Guess Inc. weathered declines in its second-quarter sales and earnings while beating analysts’ estimates as it cut expenses and lifted gross margin.

Noting that quarterly results surpassed internal expectations, Paul Marciano, chairman and chief creative officer, said, “In our Americas Retail business, comp sales ended flat for the quarter in constant currency, mainly driven by continued improvement in the performance of the women’s category.”

His successor as chief executive officer, Victor Herrero, spelled out five objectives for his tenure, including a reorganization of the sales organization involving the leverage of field and store structure and “unlock[ing] the potential of the Guess brand in Asia by working to build a major business in this region.”

Herrero, a former executive of Zara and its parent Inditex, was named to the company’s top post in July. Guess’ business in Asia is the smallest of the three geographies in which it operates.

In the three months ended Aug. 1, net income fell 16.7 percent to $18.3 million, or 21 cents a diluted share, from the 2014 bottom line of $22 million, or 26 cents. The consensus for the just-concluded quarter was for earnings per share of 15 cents. The company said currency headwinds subtracted about 38 percent from earnings.

But Guess kept a tight rein on expenses in the quarter, reducing cost of goods sold 11.1 percent to $348.1 million and pressuring selling, general and administrative costs down 8 percent to $171.9 million.

Revenues dropped at a double-digit pace but still surpassed analysts’ estimates. Including royalties, they declined 10.2 percent, to $546.3 million from $608.6 million and, excluding currency fluctuation, were off about 1 percent. The expectation among analysts, on average, was for revenues of $537.6 million.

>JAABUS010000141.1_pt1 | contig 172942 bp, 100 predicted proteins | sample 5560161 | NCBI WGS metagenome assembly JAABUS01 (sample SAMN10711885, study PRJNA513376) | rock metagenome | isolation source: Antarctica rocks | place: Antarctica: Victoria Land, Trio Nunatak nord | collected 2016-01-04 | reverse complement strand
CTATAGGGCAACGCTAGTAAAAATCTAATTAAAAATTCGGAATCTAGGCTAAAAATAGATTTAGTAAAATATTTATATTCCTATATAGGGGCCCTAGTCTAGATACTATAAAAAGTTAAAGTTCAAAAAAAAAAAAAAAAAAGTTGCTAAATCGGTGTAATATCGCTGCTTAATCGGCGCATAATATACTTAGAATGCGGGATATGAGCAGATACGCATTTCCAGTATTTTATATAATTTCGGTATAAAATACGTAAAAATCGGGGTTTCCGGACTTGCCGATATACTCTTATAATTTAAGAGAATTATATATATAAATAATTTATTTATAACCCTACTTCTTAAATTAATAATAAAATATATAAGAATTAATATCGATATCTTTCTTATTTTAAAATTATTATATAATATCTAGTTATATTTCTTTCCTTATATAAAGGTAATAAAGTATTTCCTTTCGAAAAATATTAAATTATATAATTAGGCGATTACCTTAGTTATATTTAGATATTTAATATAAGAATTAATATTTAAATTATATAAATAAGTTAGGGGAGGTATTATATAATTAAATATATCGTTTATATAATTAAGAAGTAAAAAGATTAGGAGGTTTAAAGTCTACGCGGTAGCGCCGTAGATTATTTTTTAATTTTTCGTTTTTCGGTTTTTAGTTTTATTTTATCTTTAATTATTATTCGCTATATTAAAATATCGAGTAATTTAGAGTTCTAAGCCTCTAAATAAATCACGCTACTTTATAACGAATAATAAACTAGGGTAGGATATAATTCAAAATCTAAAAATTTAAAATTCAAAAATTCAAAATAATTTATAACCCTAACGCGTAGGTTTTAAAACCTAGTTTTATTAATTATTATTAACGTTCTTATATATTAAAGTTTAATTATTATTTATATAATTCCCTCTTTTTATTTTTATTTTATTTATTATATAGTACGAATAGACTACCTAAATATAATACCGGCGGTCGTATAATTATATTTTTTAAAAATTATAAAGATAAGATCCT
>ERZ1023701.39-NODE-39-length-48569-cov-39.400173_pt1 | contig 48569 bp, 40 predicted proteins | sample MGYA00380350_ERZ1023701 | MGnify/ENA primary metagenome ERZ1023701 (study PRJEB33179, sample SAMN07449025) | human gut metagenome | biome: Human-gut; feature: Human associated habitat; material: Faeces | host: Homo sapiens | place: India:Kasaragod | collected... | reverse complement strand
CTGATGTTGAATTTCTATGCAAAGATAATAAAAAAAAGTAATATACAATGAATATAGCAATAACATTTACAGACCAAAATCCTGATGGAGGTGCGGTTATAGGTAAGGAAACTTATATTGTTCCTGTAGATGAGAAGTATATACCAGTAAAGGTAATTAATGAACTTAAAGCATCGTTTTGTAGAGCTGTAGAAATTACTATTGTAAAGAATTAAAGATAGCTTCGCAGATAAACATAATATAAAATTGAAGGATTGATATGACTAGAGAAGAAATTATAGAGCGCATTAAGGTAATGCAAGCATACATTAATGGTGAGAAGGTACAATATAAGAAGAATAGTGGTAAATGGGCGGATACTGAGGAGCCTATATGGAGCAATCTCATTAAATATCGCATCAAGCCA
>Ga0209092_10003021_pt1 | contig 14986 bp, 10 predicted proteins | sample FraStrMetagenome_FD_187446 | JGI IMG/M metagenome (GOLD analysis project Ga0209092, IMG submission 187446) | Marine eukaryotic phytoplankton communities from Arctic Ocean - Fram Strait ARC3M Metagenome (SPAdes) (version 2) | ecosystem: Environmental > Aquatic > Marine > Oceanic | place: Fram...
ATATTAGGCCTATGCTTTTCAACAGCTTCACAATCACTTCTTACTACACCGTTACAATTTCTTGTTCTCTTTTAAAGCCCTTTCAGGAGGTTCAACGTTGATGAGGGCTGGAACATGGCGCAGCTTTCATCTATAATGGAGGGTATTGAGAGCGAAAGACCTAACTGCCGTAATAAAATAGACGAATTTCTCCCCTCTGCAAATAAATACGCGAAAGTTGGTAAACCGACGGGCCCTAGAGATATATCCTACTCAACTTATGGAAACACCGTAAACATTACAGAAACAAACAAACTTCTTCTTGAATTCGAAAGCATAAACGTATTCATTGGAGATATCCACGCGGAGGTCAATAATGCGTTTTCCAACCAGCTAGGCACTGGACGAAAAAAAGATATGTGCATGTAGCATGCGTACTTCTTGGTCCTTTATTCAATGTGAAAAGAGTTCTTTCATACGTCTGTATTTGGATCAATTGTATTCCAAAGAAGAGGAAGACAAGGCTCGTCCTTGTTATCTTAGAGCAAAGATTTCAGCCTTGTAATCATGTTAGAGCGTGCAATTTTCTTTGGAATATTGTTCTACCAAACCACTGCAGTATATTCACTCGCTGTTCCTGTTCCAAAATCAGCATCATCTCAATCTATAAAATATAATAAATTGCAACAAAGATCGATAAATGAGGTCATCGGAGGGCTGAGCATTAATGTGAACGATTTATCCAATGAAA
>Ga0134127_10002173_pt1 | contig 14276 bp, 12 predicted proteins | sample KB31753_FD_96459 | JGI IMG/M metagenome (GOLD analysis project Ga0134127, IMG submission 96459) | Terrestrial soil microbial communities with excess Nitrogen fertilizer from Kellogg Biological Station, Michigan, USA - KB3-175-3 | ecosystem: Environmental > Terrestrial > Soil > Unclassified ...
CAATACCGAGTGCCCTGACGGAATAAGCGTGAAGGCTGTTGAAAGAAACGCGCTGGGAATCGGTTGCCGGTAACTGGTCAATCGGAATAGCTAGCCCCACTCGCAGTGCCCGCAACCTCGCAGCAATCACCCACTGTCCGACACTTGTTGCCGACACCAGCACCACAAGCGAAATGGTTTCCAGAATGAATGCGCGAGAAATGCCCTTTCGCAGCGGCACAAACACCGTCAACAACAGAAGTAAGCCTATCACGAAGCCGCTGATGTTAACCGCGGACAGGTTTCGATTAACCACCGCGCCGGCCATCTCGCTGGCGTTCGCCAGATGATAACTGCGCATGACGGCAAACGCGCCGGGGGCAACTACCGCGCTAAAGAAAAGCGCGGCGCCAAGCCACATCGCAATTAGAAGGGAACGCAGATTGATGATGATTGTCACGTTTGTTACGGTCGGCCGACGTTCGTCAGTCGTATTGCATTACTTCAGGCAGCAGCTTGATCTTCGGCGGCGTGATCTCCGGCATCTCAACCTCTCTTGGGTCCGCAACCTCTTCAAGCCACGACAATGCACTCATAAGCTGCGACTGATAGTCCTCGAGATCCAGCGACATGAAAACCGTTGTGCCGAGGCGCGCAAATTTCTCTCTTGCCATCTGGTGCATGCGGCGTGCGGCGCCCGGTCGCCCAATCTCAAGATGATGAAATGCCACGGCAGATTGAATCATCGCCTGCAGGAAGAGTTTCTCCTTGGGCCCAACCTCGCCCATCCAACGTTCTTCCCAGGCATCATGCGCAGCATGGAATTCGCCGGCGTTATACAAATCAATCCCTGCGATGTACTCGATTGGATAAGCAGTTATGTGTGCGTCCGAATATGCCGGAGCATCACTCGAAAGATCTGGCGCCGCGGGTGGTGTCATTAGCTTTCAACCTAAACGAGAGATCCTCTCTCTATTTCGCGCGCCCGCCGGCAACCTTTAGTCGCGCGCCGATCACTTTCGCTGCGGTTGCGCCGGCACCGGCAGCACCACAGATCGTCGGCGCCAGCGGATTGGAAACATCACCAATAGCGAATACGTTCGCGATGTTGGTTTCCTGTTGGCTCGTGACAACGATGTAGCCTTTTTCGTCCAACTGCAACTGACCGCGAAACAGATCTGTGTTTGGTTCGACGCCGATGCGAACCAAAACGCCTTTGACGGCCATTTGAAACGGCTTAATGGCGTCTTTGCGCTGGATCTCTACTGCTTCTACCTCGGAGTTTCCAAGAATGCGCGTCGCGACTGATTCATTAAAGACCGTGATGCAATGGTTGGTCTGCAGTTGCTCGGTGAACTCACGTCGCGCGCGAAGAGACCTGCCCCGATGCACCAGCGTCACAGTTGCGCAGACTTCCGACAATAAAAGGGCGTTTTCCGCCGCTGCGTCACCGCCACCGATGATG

Still, with cost of goods sold down more than revenues, gross margin picked up to 36.3 percent of sales from 35.6 percent a year ago.

Marciano took particular pride in Guess’s continuing progress in the e-commerce arena, as digital revenues in its Americas region grew 20.1 percent to $18.2 million versus a 6.4 percent decline, to $214.2 million, in its Americas stores. Same-store sales in the Americas fell 2.8 percent, with stores down 4.6 percent and e-commerce up 1.8 percent.

“So far in the third quarter, comp sales in the Americas are roughly flat in constant currency,” Marciano said.

Guess changed the name of its two operating units in the Americas, with North American retail becoming Americas Retail, Guess’ largest business by far, and North American wholesale changing to Americas Wholesale.

While Americas Retail saw sales drop 4.7 percent to $232.5 million, the company turned an operating loss of $4.7 million in last year’s quarter into an operating profit of $5.2 million.

Europe’s revenues dropped 15.3 percent to $199.4 million while its operating profit dropped just over a quarter to $18.2 million. But revenues excluding currency impact rose 3.7 percent. Asia’s revenues were down 11.7 percent to $56.7 million, with sales off 6 percent excluding currency’s effects. However, operating profit dropped 60.8 percent $887,000.

Writing before the release of results, Wunderlich Securities analyst Eric Beder, who has a “buy” rating and $24 price target on the stock, said he is focusing on third-quarter results, when he expects to “see the rollout of new, more traditional Guess sexy items with a key denim focus” in the U.S.

“When combined with a material fashion shift to denim bottoms in key technologically driven fabrics, we believe Guess is ideally positioned to reverse a three-year-plus trend of declining domestic same-store sales,” he said.

Shares, up 7.3 percent to $21.30 during the trading day, fell nearly 5 percent in early after-hours trading. Guess said that, at constant currency, it expected a drop of 3 to 4.5 percent in third-quarter revenues.

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